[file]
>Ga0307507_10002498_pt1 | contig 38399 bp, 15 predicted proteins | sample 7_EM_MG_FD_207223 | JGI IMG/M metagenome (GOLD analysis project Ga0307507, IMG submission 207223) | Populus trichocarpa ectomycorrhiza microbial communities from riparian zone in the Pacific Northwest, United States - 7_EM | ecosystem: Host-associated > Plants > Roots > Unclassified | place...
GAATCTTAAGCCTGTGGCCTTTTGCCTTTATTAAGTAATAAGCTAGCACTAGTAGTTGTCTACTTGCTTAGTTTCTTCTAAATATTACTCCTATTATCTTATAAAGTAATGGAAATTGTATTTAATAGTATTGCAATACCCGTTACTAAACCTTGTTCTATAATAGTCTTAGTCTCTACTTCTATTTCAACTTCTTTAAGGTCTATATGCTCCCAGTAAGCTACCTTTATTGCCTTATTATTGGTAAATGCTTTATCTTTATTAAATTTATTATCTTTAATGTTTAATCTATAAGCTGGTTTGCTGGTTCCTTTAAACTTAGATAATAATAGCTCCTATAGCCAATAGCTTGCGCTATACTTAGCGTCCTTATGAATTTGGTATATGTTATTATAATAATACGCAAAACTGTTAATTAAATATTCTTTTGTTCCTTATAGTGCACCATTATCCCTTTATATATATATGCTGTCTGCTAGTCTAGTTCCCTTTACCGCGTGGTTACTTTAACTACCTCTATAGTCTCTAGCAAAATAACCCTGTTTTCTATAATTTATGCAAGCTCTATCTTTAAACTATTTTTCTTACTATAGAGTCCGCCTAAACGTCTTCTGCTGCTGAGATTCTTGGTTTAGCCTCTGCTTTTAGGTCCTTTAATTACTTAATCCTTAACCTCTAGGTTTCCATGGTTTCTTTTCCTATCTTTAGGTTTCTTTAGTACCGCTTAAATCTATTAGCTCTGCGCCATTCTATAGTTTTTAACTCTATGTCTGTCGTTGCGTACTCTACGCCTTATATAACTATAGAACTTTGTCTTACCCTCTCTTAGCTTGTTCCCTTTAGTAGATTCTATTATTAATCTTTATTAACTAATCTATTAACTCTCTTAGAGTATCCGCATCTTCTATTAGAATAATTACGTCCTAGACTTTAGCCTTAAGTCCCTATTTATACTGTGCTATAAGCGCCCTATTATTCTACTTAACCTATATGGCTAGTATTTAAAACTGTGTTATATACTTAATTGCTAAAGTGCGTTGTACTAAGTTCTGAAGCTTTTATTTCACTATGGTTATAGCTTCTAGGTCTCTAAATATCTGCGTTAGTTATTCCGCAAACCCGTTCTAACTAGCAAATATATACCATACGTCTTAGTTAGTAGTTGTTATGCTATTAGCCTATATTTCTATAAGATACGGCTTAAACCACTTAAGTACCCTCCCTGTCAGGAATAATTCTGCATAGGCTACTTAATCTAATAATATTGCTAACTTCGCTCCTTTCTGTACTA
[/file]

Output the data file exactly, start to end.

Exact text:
>Ga0307507_10002498_pt1 | contig 38399 bp, 15 predicted proteins | sample 7_EM_MG_FD_207223 | JGI IMG/M metagenome (GOLD analysis project Ga0307507, IMG submission 207223) | Populus trichocarpa ectomycorrhiza microbial communities from riparian zone in the Pacific Northwest, United States - 7_EM | ecosystem: Host-associated > Plants > Roots > Unclassified | place...
GAATCTTAAGCCTGTGGCCTTTTGCCTTTATTAAGTAATAAGCTAGCACTAGTAGTTGTCTACTTGCTTAGTTTCTTCTAAATATTACTCCTATTATCTTATAAAGTAATGGAAATTGTATTTAATAGTATTGCAATACCCGTTACTAAACCTTGTTCTATAATAGTCTTAGTCTCTACTTCTATTTCAACTTCTTTAAGGTCTATATGCTCCCAGTAAGCTACCTTTATTGCCTTATTATTGGTAAATGCTTTATCTTTATTAAATTTATTATCTTTAATGTTTAATCTATAAGCTGGTTTGCTGGTTCCTTTAAACTTAGATAATAATAGCTCCTATAGCCAATAGCTTGCGCTATACTTAGCGTCCTTATGAATTTGGTATATGTTATTATAATAATACGCAAAACTGTTAATTAAATATTCTTTTGTTCCTTATAGTGCACCATTATCCCTTTATATATATATGCTGTCTGCTAGTCTAGTTCCCTTTACCGCGTGGTTACTTTAACTACCTCTATAGTCTCTAGCAAAATAACCCTGTTTTCTATAATTTATGCAAGCTCTATCTTTAAACTATTTTTCTTACTATAGAGTCCGCCTAAACGTCTTCTGCTGCTGAGATTCTTGGTTTAGCCTCTGCTTTTAGGTCCTTTAATTACTTAATCCTTAACCTCTAGGTTTCCATGGTTTCTTTTCCTATCTTTAGGTTTCTTTAGTACCGCTTAAATCTATTAGCTCTGCGCCATTCTATAGTTTTTAACTCTATGTCTGTCGTTGCGTACTCTACGCCTTATATAACTATAGAACTTTGTCTTACCCTCTCTTAGCTTGTTCCCTTTAGTAGATTCTATTATTAATCTTTATTAACTAATCTATTAACTCTCTTAGAGTATCCGCATCTTCTATTAGAATAATTACGTCCTAGACTTTAGCCTTAAGTCCCTATTTATACTGTGCTATAAGCGCCCTATTATTCTACTTAACCTATATGGCTAGTATTTAAAACTGTGTTATATACTTAATTGCTAAAGTGCGTTGTACTAAGTTCTGAAGCTTTTATTTCACTATGGTTATAGCTTCTAGGTCTCTAAATATCTGCGTTAGTTATTCCGCAAACCCGTTCTAACTAGCAAATATATACCATACGTCTTAGTTAGTAGTTGTTATGCTATTAGCCTATATTTCTATAAGATACGGCTTAAACCACTTAAGTACCCTCCCTGTCAGGAATAATTCTGCATAGGCTACTTAATCTAATAATATTGCTAACTTCGCTCCTTTCTGTACTA